Teen Sugar Intake May Raise Cardiovascular Disease Risk
Overweight teens have correlation between added sugars, homeostasis model assessment
TUESDAY, Jan. 11 (HealthDay News) -- Added sugar consumption during adolescence may correlate with several risk factors for cardiovascular disease (CVD), according to a study published online Jan. 10 in Circulation.
Jean A. Welsh, M.P.H., R.N., from the Emory University School of Medicine in Atlanta, and colleagues examined data from 2,157 adolescents participating in the National Health and Nutrition Examination Survey. Dietary data was assessed from a 24-hour recall and the cardiovascular risk factors were estimated according to levels of added sugar consumption.
Investigators found that the participants' mean daily consumption of added sugars represented 21.4 percent of their daily caloric intakes. High-density lipoprotein (HDL) cholesterol levels were lower among those who consumed more sugars. HDL levels were 1.40 mmol/L in adolescents who consumed 10 percent of their daily calories as sugar, whereas those who consumed 30 percent of their daily calories as sugar had HDL levels of 1.28 mmol/L. Sugar consumption was also positively correlated with higher low-density lipoprotein and triglycerides. In overweight and obese participants there was a positive correlation between added sugars and homeostasis model assessment.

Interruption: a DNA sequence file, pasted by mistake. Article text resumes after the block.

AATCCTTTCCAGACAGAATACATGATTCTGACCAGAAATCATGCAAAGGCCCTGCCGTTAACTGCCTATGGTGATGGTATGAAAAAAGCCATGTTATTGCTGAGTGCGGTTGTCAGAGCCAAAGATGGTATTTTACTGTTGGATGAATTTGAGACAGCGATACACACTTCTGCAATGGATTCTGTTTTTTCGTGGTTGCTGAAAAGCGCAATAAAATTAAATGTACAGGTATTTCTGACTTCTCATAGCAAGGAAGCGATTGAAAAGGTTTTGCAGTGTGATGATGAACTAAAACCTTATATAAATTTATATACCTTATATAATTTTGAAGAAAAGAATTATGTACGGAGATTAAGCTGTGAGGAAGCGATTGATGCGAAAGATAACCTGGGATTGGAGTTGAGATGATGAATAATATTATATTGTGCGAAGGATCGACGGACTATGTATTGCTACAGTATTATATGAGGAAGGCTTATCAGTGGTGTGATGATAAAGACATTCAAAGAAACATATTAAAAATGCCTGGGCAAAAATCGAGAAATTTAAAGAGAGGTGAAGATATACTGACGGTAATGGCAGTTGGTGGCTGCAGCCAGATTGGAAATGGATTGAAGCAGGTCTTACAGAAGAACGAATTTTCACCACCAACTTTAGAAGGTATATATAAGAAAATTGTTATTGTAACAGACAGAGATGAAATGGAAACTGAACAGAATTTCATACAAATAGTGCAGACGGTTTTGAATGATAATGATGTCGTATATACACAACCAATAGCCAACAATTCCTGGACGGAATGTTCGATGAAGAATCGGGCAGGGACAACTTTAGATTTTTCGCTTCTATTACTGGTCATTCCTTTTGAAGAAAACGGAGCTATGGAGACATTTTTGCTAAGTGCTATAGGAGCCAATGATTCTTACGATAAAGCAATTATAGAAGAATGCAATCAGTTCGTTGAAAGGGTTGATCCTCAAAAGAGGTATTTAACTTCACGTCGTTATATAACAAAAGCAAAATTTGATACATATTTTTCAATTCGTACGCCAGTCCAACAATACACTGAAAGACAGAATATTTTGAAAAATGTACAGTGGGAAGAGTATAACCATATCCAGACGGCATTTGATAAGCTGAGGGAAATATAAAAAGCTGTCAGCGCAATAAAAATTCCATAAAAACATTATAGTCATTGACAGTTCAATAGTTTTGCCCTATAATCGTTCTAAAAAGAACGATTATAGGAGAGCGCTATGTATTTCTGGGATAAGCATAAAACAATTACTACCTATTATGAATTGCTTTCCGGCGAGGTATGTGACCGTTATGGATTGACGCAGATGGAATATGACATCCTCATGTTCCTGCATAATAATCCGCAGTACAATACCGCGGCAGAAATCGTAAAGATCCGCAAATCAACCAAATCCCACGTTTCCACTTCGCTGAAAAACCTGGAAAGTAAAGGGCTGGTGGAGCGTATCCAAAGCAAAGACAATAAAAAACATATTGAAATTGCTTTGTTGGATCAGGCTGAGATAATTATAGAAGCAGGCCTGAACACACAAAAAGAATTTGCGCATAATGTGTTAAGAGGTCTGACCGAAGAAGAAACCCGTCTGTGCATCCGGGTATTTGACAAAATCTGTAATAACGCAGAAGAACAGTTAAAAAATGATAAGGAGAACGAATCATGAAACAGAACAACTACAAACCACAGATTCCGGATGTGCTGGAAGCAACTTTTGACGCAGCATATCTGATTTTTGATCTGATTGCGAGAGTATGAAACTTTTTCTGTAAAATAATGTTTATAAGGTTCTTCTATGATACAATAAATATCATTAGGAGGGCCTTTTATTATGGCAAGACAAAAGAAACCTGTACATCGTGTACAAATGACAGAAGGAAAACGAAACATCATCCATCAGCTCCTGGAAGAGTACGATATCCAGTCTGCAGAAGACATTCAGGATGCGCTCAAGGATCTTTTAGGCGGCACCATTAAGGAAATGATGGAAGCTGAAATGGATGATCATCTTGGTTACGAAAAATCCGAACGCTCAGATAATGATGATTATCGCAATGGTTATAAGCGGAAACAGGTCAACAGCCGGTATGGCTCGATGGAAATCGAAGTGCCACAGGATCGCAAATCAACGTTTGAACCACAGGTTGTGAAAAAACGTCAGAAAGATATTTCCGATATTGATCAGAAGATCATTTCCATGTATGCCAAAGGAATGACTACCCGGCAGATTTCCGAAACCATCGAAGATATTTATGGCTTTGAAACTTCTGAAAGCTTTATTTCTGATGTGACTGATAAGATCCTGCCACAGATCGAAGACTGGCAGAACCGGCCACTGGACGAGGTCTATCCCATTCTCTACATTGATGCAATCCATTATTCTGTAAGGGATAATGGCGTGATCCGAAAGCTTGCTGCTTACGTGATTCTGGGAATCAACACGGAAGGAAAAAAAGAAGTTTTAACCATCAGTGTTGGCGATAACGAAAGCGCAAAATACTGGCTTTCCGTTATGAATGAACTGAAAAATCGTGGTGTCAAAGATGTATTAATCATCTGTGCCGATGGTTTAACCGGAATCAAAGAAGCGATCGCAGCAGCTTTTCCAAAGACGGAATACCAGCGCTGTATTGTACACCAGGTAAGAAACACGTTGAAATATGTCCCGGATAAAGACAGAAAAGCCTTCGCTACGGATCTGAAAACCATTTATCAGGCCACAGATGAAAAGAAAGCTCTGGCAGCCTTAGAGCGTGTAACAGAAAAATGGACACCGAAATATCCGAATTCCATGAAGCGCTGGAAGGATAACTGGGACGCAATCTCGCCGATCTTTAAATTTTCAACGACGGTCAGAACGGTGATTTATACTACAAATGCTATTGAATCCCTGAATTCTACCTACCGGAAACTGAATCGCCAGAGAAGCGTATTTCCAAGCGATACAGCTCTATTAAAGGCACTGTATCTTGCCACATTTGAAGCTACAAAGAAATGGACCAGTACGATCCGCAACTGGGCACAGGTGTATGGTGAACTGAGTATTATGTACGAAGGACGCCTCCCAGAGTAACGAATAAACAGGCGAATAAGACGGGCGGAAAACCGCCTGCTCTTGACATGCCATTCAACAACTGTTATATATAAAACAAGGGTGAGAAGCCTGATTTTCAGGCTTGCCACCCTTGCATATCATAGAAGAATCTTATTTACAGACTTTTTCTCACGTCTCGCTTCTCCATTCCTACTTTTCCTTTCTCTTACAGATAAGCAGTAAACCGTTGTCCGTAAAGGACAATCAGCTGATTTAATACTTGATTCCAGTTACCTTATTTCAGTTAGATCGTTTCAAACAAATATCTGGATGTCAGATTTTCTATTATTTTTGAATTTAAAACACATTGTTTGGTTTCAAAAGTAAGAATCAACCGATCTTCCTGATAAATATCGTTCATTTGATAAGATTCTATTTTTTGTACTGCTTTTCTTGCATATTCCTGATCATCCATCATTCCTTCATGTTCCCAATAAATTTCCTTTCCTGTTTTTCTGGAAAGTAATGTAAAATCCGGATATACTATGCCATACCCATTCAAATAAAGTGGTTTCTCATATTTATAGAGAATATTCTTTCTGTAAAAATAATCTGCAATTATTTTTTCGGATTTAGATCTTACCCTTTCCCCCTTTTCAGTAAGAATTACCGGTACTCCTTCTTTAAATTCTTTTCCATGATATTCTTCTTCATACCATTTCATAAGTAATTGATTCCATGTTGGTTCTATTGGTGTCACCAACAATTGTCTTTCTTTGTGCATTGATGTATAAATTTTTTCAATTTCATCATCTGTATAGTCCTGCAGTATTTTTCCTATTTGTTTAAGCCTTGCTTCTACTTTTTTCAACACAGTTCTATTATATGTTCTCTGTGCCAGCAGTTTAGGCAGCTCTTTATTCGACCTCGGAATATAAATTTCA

"In conclusion, higher consumption of added sugars among U.S. adolescents is associated with several important CVD risk factorsthe results of this study suggest that future risk of CVD may be reduced by minimizing consumption of added sugars among adolescents," the authors write.